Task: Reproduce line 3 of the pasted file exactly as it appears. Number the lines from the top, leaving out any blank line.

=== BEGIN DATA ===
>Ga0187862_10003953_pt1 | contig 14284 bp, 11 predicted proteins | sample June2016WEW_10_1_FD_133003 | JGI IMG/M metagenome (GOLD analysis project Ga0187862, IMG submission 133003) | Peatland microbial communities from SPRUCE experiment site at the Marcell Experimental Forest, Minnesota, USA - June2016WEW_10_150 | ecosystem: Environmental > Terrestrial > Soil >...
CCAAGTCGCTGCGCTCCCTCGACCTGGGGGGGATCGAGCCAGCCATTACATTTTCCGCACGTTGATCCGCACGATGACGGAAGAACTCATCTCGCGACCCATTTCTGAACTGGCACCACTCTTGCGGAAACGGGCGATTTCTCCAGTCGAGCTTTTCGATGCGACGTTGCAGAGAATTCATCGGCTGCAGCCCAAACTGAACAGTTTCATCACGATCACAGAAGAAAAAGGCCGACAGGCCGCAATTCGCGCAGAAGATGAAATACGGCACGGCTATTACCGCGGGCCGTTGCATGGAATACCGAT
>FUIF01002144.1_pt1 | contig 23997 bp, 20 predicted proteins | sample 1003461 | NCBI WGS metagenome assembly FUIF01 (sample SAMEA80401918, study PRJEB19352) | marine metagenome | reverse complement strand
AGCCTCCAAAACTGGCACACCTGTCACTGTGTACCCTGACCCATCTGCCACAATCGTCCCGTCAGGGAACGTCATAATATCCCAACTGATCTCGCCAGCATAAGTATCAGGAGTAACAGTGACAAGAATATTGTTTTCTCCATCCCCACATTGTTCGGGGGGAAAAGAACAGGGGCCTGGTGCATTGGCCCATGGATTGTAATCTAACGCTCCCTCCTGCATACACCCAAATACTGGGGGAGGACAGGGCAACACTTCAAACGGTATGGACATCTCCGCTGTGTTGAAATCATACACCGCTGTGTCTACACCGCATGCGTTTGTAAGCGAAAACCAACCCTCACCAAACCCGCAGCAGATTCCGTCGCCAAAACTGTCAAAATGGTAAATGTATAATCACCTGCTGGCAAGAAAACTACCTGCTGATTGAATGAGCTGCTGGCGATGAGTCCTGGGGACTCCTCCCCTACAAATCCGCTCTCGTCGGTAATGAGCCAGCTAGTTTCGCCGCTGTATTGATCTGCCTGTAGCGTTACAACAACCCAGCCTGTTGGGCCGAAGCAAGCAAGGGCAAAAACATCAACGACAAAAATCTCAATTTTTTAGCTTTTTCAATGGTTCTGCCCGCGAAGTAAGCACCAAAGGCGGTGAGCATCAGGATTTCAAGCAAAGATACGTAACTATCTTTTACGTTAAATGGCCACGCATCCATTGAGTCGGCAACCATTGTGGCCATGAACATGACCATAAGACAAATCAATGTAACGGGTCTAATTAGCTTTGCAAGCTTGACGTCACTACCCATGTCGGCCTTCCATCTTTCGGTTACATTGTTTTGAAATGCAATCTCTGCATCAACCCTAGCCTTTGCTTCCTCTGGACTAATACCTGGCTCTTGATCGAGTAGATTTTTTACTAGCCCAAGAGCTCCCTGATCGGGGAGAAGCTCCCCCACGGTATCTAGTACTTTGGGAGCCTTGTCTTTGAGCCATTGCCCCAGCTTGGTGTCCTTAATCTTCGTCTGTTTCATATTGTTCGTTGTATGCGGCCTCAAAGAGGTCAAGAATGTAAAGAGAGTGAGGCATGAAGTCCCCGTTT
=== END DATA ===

>FUIF01002144.1_pt1 | contig 23997 bp, 20 predicted proteins | sample 1003461 | NCBI WGS metagenome assembly FUIF01 (sample SAMEA80401918, study PRJEB19352) | marine metagenome | reverse complement strand